Andrea Coleman: Two Wheels to an African Health Revolution

Andrea Coleman: Two Wheels to an African Health Revolution

Riders for Health cofounder says motorcycles are saving lives in Africa.

It certainly is not rocket science; it’s just putting an appropriate infrastructure where there is no transportation infrastructure.

A needle. A scalpel. A wrench. Which of these is an indispensible tool in the fight to improve healthcare in Africa? Answer: all of ’em. Here’s why: On a continent where roads—if they exist at all—are untarred and often pockmarked with gaping potholes, motorcycles have become the vessel of choice for ferrying medicine to people. This fact is the premise upon which Andrea Coleman cofounded Riders for Health in 1996. “We make sure that vehicles are managed and keep running on a predictable and reliable and cost-effective basis so that people in rural communities don’t die of easily preventable disease simply because they cannot be reached,” says Coleman. The organization has been stunningly successful: In 2002, after Riders began operating in Gambia, there was a 261 percent, 75 percent, and 55 percent increase in diagnoses of diarrhea, acute respiratory infection, and malaria, compared to 2001.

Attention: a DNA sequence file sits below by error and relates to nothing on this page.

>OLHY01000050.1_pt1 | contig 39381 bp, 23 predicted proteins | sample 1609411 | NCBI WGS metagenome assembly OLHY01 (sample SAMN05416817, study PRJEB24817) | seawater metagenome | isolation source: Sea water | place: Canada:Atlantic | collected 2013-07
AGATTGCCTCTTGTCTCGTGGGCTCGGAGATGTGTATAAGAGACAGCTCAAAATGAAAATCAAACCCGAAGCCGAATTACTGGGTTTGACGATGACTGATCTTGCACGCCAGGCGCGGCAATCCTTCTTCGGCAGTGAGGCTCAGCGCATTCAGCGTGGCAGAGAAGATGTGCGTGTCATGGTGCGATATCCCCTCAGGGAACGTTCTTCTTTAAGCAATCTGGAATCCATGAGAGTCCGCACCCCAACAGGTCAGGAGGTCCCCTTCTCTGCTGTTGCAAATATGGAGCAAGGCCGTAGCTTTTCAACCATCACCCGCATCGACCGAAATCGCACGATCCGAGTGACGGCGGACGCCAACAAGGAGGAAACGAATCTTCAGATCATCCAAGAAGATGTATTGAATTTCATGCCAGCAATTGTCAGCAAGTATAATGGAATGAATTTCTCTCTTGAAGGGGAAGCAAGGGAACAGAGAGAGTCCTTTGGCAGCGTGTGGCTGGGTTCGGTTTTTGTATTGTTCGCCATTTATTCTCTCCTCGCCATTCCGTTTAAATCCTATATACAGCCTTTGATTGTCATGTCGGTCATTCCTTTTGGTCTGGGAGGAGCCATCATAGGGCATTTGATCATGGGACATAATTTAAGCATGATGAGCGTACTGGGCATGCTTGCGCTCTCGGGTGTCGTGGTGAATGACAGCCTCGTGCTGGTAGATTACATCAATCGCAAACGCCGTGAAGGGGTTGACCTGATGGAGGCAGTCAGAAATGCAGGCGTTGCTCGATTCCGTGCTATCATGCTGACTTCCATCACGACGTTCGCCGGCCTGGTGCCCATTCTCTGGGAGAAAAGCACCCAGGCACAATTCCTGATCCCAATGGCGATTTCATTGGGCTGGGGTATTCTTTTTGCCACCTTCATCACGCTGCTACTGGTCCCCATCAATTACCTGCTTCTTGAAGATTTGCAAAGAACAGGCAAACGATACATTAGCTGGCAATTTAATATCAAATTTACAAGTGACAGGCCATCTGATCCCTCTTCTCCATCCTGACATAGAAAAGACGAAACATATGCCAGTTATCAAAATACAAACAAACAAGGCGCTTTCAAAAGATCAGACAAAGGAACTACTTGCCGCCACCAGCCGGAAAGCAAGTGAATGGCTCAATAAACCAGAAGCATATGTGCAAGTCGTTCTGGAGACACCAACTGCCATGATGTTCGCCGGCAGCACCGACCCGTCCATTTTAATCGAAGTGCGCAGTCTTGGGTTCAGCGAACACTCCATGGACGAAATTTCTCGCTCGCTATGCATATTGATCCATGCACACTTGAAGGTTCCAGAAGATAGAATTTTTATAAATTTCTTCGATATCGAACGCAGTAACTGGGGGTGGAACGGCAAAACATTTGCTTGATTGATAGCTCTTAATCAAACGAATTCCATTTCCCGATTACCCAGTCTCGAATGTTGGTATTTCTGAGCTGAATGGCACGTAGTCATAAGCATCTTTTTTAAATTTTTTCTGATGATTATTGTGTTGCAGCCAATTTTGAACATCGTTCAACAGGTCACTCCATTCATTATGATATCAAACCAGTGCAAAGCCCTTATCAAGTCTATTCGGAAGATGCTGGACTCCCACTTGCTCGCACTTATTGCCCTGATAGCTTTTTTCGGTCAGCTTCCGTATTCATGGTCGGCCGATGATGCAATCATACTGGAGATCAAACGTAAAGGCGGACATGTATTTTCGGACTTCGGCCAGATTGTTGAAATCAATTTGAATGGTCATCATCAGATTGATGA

TakePart traveled to the Skoll World Forum in Oxford, England, to pick the brains of the world’s biggest thinkers. These Innovators in Action are changing the face of the future with bold new ideas and profound enthusiasm. Motivated by personal experience and fueled by the hope that things can get better, these innovators—each of them true social entrepreneurs—are improving our world, one brilliant business idea at a time.

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